“They say miracles are past.” – William Shakespeare

Midnight in Paris (May 20, 2011)     4.5/5

Written & Directed by Woody Allen (Sony Pictures Classics)

Woody Allen’s Midnight in Paris is the loveliest of films.  It is sweet, witty, charming, and, well … loveable.  It is for anyone who has ever fallen in love with a particular time or place, as well as the people who inhabit it.  It is for anyone who has dreamt of being there; anyone who has dreamt of escaping.

In Midnight in Paris, that dreamer is played with such energy and likability by Owen Wilson, who portrays a Hollywood screenwriter, Gil, escaping on a trip to Paris with his rich fiancée (Rachel McAdams) and her parents.  Subconsciously, Gil is having some serious doubts about marriage, reflected in the novel he is now attempting to write.  Nobody quite thinks Gil can write a novel.  They wonder why he doesn’t fully live the good life he already has.  Gil wants to prove himself, but more importantly, he wants to escape from having to prove himself.  And now he is in Paris, the dreamiest place in the world.  Gil, being fascinated with the city circa the 1920s, claims that he would like nothing more than to see it then … especially in the rain.  And on a midnight stroll, he gets his chance.  After being beckoned into an old-fashioned automobile, Gil has somehow travelled into the past for the evening.

He soon finds himself face-to-face with the likes of the Fitzgeralds, Hemingway, Dali, Picasso, and Gertrude Stein (played with fabulous fervor by Kathy Bates), who agrees to help proofread his book.  Each performance is unique and hysterical, bordering on caricature yet maintaining a sense of loving allusion.  And finally, Gil meets the one he hasn’t quite read about, Picasso’s mistress, Adrianna (Marion Cotillard).  And through his giddy excitement, Gil begins to fall for her.  He takes part in the boring present at day, and hops back to the roaring twenties at night, slowly beginning to unravel the fact that maybe his own life isn’t so bad after all.  Maybe Paris should be his rightful home, but does he really need greatness surrounding him to make himself great?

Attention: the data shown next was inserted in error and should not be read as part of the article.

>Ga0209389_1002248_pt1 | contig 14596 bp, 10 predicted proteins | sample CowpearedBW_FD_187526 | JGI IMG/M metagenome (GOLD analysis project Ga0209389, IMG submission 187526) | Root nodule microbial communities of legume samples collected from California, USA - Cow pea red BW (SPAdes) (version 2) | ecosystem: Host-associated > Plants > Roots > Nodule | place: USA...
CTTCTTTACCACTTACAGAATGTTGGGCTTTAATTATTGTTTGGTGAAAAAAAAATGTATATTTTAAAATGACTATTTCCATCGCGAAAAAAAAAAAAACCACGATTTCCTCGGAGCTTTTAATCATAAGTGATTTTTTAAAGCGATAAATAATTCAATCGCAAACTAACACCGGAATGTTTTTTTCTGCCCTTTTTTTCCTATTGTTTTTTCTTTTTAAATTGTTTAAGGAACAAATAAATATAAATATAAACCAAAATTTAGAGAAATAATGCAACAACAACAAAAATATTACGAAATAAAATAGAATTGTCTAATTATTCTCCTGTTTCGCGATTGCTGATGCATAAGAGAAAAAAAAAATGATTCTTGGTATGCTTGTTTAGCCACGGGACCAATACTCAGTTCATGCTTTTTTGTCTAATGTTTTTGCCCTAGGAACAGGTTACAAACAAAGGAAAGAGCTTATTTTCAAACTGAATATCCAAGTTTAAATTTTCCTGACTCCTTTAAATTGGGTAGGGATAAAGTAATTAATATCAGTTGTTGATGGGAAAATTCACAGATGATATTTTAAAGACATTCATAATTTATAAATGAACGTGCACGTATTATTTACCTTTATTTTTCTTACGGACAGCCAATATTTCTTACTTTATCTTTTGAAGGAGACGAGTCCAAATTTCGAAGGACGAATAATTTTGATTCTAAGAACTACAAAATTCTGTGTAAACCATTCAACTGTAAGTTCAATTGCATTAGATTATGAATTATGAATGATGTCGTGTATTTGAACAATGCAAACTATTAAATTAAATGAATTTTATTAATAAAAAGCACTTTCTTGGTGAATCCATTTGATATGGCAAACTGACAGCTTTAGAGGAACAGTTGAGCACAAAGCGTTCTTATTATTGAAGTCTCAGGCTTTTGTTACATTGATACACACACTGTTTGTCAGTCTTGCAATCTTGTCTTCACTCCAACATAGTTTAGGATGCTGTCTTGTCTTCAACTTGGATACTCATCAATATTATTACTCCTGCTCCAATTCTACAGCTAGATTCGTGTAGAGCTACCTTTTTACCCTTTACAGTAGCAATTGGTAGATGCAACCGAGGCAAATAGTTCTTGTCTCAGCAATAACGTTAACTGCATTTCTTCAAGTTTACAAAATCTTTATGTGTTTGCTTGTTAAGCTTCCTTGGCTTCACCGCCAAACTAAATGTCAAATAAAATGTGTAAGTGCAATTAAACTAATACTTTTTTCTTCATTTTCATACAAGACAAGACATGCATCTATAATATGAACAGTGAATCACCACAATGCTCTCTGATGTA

It is with these questions that Midnight in Paris becomes surprisingly thought-provoking amidst the aura of sweetness and hilarity.  Despite being sentimental, it is not shallow.  And despite using formula, it is not predictable.  Owen Wilson may be typecast, playing the smart, loveable guy who has a good heart but is socially dopey.  But maybe that is just how Wilson is.  Through all his babbling, we feel like we know Wilson quite well.  And through each film, we feel as though he transcends the Owen character and becomes an old friend we can’t wait to keep spying on, just to see what sort of ridiculous situation he’ll get into next.  Woody, meanwhile, seems extremely confident behind the camera, as he often is.  The cinematography by Darius Khondji is far from sensationalized, simply showing us what it would be like to be in Paris today, or 90 years ago.  Nothing more, nothing less.

That said, it is nothing less than beautiful.  Maybe because we feel like we are there; that we have also been transported into a wondrous, foreign world.  I can’t help but think that Allen, like Gil, has his own time and place he would like to take refuge in.  Maybe here he could make movies without one being hacked by critics, or having audiences deem it “disappointing.”  But maybe this film is his testimony that despite these occurrences, everything is okay.  He is a world-class director who has made numerous contributions to American cinema, and is loved by quite a few.  He charms a good portion of the time, just as Wilson does.  And in a present so bereft of genuine wit, how could you ask for anything more?

Advertisements

Leave a comment

No comments yet.

Comments RSS TrackBack Identifier URI

Leave a Reply

Fill in your details below or click an icon to log in:

WordPress.com Logo

You are commenting using your WordPress.com account. Log Out / Change )

Twitter picture

You are commenting using your Twitter account. Log Out / Change )

Facebook photo

You are commenting using your Facebook account. Log Out / Change )

Google+ photo

You are commenting using your Google+ account. Log Out / Change )

Connecting to %s